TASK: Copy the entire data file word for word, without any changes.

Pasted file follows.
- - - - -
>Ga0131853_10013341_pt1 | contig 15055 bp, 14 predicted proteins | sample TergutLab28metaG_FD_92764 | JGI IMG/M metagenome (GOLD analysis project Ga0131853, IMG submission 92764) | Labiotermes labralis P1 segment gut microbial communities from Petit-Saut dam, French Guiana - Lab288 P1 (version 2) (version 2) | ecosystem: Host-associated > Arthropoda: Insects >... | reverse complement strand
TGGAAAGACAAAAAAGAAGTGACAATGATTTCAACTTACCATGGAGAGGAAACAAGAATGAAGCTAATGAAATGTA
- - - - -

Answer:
>Ga0131853_10013341_pt1 | contig 15055 bp, 14 predicted proteins | sample TergutLab28metaG_FD_92764 | JGI IMG/M metagenome (GOLD analysis project Ga0131853, IMG submission 92764) | Labiotermes labralis P1 segment gut microbial communities from Petit-Saut dam, French Guiana - Lab288 P1 (version 2) (version 2) | ecosystem: Host-associated > Arthropoda: Insects >... | reverse complement strand
TGGAAAGACAAAAAAGAAGTGACAATGATTTCAACTTACCATGGAGAGGAAACAAGAATGAAGCTAATGAAATGTA